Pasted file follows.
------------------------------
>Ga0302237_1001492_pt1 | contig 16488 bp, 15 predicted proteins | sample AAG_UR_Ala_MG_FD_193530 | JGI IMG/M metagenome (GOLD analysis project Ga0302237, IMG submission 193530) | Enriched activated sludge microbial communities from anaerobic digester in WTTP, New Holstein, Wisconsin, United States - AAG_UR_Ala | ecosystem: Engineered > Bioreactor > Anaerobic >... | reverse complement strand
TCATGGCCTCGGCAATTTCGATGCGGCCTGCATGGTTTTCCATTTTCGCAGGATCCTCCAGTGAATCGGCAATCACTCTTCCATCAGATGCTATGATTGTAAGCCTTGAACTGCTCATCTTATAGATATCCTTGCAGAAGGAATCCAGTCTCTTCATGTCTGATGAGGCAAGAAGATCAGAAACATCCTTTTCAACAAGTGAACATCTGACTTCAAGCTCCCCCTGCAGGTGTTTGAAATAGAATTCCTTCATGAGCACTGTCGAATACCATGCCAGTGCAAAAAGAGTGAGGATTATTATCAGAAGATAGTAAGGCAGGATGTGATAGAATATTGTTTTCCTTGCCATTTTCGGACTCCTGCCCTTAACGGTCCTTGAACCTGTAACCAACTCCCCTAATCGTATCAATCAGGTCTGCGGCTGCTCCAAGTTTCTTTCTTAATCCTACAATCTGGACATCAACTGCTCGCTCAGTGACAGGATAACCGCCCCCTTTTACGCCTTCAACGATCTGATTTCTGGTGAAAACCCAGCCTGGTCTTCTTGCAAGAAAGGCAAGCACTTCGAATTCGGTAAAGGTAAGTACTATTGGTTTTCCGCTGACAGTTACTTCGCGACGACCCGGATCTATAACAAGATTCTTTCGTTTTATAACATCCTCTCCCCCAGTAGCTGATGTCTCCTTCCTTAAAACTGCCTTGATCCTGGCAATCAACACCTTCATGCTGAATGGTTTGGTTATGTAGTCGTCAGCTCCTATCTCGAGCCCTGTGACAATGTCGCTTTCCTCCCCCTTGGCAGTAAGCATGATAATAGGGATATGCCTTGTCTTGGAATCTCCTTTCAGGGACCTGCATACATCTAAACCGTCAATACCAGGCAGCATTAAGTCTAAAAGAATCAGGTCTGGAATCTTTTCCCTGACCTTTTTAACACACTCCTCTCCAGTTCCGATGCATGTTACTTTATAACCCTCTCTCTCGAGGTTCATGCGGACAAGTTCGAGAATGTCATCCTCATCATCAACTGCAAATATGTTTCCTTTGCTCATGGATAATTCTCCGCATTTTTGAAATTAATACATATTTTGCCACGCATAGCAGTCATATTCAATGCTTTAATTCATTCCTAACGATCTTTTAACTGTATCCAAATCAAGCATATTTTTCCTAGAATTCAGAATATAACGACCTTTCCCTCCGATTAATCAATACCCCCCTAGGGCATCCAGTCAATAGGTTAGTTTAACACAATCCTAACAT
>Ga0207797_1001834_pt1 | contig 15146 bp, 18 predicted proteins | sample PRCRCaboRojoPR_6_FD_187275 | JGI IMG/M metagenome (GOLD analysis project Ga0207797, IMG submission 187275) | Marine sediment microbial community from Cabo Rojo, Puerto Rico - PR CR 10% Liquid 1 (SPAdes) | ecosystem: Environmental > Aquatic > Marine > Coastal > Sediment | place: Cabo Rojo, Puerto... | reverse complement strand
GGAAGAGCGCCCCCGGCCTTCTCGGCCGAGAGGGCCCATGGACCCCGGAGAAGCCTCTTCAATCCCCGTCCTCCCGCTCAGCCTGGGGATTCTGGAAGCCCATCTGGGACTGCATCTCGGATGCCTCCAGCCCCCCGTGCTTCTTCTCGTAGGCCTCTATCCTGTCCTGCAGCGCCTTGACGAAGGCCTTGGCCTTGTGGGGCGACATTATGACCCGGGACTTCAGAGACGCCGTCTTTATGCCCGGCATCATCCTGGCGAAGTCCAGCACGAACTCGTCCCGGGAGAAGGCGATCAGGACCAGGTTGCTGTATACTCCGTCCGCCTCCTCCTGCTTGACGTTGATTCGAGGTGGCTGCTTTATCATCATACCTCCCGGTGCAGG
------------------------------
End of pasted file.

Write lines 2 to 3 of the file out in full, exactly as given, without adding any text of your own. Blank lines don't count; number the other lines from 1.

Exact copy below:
TCATGGCCTCGGCAATTTCGATGCGGCCTGCATGGTTTTCCATTTTCGCAGGATCCTCCAGTGAATCGGCAATCACTCTTCCATCAGATGCTATGATTGTAAGCCTTGAACTGCTCATCTTATAGATATCCTTGCAGAAGGAATCCAGTCTCTTCATGTCTGATGAGGCAAGAAGATCAGAAACATCCTTTTCAACAAGTGAACATCTGACTTCAAGCTCCCCCTGCAGGTGTTTGAAATAGAATTCCTTCATGAGCACTGTCGAATACCATGCCAGTGCAAAAAGAGTGAGGATTATTATCAGAAGATAGTAAGGCAGGATGTGATAGAATATTGTTTTCCTTGCCATTTTCGGACTCCTGCCCTTAACGGTCCTTGAACCTGTAACCAACTCCCCTAATCGTATCAATCAGGTCTGCGGCTGCTCCAAGTTTCTTTCTTAATCCTACAATCTGGACATCAACTGCTCGCTCAGTGACAGGATAACCGCCCCCTTTTACGCCTTCAACGATCTGATTTCTGGTGAAAACCCAGCCTGGTCTTCTTGCAAGAAAGGCAAGCACTTCGAATTCGGTAAAGGTAAGTACTATTGGTTTTCCGCTGACAGTTACTTCGCGACGACCCGGATCTATAACAAGATTCTTTCGTTTTATAACATCCTCTCCCCCAGTAGCTGATGTCTCCTTCCTTAAAACTGCCTTGATCCTGGCAATCAACACCTTCATGCTGAATGGTTTGGTTATGTAGTCGTCAGCTCCTATCTCGAGCCCTGTGACAATGTCGCTTTCCTCCCCCTTGGCAGTAAGCATGATAATAGGGATATGCCTTGTCTTGGAATCTCCTTTCAGGGACCTGCATACATCTAAACCGTCAATACCAGGCAGCATTAAGTCTAAAAGAATCAGGTCTGGAATCTTTTCCCTGACCTTTTTAACACACTCCTCTCCAGTTCCGATGCATGTTACTTTATAACCCTCTCTCTCGAGGTTCATGCGGACAAGTTCGAGAATGTCATCCTCATCATCAACTGCAAATATGTTTCCTTTGCTCATGGATAATTCTCCGCATTTTTGAAATTAATACATATTTTGCCACGCATAGCAGTCATATTCAATGCTTTAATTCATTCCTAACGATCTTTTAACTGTATCCAAATCAAGCATATTTTTCCTAGAATTCAGAATATAACGACCTTTCCCTCCGATTAATCAATACCCCCCTAGGGCATCCAGTCAATAGGTTAGTTTAACACAATCCTAACAT
>Ga0207797_1001834_pt1 | contig 15146 bp, 18 predicted proteins | sample PRCRCaboRojoPR_6_FD_187275 | JGI IMG/M metagenome (GOLD analysis project Ga0207797, IMG submission 187275) | Marine sediment microbial community from Cabo Rojo, Puerto Rico - PR CR 10% Liquid 1 (SPAdes) | ecosystem: Environmental > Aquatic > Marine > Coastal > Sediment | place: Cabo Rojo, Puerto... | reverse complement strand